As COVID-19 pandemic-related supply chain issues continue to impact the U.S. economy, President Joe Biden said Thursday night that he would send deploy the National Guard to help fix the issue.
“Yes, absolutely, positively. I will do that,” Biden said when asked by moderator Anderson Cooper during CNN's town hall in Baltimore. Specifically, he said National Guard members would be called to help fill out a shortage of truck drivers.
However, a White House official told CNN shortly after that the administration isn’t actually actively considering the plan.
“Requesting the use of the National Guard at the state level is under the purview of governors and we are not actively pursuing the use of the National Guard on a federal level,” the official said.
National Guard troops typically hold civilian jobs and are called to service part-time by the leaders of their home state or by the federal government.
White House press secretary Jen Psaki had a different take Tuesday when asked about bringing in the National Guard or Navy to help unload cargo stacked up at ports or drive trucks.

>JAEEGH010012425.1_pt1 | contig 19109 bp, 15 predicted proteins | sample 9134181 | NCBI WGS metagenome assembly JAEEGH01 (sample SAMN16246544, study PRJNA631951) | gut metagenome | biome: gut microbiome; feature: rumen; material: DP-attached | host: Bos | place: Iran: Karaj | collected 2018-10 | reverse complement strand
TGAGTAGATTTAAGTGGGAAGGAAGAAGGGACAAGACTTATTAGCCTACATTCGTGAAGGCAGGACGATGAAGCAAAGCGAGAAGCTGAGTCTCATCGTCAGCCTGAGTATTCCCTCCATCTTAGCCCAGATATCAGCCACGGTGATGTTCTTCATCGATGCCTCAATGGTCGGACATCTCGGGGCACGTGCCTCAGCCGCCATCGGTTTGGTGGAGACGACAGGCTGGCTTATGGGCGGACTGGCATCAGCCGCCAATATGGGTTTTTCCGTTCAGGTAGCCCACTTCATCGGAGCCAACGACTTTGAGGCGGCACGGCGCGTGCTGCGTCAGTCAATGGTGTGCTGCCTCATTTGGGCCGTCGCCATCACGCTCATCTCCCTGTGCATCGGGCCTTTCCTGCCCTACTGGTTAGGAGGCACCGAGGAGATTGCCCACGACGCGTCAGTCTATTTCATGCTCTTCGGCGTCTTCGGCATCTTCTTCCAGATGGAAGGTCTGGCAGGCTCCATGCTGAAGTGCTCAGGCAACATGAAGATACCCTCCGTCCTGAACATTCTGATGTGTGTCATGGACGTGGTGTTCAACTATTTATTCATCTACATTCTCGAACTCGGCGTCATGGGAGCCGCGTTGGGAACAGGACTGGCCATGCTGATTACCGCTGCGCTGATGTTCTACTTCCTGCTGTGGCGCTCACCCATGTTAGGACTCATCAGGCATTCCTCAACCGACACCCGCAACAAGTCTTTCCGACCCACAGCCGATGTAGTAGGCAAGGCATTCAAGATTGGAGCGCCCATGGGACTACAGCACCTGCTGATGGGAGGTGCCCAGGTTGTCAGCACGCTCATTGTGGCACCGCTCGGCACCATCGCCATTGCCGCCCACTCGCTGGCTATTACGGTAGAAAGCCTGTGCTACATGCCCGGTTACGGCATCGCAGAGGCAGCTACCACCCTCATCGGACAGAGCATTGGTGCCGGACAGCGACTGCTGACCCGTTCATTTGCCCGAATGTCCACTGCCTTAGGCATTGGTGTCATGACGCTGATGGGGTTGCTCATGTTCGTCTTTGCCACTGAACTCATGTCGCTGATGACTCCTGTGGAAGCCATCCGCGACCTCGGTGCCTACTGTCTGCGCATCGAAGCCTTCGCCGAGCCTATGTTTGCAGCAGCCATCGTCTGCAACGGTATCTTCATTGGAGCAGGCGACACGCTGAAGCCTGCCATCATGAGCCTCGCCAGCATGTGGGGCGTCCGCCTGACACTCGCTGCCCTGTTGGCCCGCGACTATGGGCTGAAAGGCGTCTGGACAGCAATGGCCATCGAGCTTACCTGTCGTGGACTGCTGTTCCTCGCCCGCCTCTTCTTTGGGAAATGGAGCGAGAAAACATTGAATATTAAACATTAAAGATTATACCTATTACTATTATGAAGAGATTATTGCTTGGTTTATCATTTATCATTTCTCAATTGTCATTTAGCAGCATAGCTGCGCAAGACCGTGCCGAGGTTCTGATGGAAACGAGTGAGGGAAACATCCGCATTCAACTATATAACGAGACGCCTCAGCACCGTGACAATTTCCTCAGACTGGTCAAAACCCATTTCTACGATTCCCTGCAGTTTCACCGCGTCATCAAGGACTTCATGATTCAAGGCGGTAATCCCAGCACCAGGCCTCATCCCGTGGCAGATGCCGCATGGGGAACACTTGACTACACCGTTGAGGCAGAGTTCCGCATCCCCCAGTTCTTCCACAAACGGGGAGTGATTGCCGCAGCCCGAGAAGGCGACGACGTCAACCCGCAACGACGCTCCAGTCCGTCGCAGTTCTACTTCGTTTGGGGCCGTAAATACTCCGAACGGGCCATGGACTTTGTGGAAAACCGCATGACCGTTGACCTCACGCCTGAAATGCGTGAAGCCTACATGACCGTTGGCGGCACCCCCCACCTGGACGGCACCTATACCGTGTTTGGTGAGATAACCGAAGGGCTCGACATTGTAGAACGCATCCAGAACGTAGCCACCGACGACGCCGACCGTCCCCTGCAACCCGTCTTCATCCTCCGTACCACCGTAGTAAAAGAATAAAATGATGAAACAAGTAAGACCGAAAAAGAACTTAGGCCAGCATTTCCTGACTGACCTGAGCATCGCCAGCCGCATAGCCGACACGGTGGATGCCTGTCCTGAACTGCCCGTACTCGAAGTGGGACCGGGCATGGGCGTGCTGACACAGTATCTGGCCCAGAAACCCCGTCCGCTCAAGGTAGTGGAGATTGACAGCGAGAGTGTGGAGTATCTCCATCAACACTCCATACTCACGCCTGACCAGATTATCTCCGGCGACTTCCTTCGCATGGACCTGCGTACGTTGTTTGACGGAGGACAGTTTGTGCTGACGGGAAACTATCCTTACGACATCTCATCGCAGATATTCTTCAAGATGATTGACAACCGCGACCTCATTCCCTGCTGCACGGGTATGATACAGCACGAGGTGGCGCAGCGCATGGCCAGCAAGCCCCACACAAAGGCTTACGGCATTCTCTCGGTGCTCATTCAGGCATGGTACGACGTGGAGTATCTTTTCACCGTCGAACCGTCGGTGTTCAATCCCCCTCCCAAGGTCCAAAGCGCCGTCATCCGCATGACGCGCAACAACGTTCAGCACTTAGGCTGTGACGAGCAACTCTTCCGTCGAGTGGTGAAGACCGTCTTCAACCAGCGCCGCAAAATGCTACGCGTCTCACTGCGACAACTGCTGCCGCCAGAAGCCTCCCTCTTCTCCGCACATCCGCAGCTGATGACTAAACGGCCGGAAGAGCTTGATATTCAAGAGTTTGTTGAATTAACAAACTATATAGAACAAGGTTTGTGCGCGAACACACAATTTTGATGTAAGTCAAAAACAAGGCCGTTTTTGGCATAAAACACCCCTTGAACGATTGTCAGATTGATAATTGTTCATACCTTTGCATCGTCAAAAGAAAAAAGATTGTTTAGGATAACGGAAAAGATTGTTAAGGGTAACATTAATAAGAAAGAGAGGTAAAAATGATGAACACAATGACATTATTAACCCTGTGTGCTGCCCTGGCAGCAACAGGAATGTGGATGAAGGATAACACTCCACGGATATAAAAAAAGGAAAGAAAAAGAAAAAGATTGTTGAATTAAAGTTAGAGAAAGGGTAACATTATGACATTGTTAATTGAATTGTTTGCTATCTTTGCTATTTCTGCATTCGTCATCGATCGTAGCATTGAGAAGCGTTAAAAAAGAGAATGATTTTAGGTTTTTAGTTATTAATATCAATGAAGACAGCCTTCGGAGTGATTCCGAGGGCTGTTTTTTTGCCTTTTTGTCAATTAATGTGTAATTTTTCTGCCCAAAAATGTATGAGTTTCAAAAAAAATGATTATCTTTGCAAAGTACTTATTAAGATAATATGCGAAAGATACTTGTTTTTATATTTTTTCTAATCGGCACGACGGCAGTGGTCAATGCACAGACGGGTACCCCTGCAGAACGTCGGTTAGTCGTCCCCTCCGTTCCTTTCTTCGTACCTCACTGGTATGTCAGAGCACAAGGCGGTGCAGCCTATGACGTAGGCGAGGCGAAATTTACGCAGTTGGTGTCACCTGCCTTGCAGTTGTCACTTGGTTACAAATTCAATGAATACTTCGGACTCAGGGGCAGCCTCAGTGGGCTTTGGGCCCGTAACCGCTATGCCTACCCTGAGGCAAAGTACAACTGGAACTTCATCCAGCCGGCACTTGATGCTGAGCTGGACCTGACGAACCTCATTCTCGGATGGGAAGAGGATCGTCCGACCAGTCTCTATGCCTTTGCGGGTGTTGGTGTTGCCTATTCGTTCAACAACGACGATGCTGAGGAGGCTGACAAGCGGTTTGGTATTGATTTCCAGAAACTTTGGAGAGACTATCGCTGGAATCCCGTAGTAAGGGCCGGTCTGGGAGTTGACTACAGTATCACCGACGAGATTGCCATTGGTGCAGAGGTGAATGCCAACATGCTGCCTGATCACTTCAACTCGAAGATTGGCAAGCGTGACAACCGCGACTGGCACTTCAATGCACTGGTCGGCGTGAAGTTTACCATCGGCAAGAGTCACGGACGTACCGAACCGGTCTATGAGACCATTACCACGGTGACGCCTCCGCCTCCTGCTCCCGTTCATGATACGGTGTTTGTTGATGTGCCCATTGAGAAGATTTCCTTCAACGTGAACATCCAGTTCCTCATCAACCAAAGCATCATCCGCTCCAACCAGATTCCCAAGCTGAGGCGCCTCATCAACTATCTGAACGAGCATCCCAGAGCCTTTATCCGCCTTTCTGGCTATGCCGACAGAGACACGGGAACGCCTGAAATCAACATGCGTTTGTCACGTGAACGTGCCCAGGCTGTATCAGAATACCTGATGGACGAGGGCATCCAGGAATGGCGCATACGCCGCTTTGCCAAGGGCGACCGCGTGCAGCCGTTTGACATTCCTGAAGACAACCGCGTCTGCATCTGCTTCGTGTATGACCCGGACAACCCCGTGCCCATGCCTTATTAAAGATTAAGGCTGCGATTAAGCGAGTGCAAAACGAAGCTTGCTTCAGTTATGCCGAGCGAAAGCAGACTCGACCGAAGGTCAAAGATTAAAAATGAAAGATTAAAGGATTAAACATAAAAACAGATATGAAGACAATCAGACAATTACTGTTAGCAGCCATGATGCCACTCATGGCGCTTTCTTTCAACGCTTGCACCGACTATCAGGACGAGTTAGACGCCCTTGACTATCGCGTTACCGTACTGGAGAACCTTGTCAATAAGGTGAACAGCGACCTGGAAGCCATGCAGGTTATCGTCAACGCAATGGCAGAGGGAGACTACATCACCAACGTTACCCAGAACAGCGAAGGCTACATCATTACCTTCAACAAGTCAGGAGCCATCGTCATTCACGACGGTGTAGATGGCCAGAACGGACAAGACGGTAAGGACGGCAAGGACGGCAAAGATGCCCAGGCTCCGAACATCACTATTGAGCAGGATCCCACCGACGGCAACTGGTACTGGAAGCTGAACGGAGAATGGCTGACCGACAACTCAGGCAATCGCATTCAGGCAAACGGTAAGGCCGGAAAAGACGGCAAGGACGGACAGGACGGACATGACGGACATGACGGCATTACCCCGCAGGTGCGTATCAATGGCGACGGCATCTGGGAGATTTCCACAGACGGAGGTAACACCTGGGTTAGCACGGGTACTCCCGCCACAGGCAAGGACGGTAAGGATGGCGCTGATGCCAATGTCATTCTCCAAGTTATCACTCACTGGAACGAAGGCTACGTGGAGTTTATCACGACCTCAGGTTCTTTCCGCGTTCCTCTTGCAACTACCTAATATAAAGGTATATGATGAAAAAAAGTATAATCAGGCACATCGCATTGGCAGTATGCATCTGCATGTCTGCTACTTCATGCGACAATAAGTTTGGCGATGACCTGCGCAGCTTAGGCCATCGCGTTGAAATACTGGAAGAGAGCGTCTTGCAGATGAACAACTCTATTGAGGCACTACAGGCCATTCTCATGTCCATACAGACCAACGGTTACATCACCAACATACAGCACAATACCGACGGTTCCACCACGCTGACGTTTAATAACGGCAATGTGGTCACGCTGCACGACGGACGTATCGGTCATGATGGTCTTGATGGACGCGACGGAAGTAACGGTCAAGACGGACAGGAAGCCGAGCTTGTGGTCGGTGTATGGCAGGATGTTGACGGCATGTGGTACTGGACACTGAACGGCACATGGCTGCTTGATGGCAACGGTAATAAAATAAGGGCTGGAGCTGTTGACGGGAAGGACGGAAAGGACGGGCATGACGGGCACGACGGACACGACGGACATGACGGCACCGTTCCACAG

“I'm not here to take options off the table,” she said.
Business groups have urged the administration to consider unconventional ideas such as the National Guard trucking plan to deal with the supply chain crisis, according to CNN. Economists think the current issues could last into next year, said the outlet.
Earlier this month, Biden directed the Ports of Los Angeles and Long Beach to move to 24/7 operations in an effort to ease some of the supply chain difficulties. A lack of drivers has made it challenging to move cargo on this schedule.
Biden said Thursday that getting the ports running and working with Walmart and other organizations such as FedEx and UPS to move goods is the priority over engaging the National Guard to help.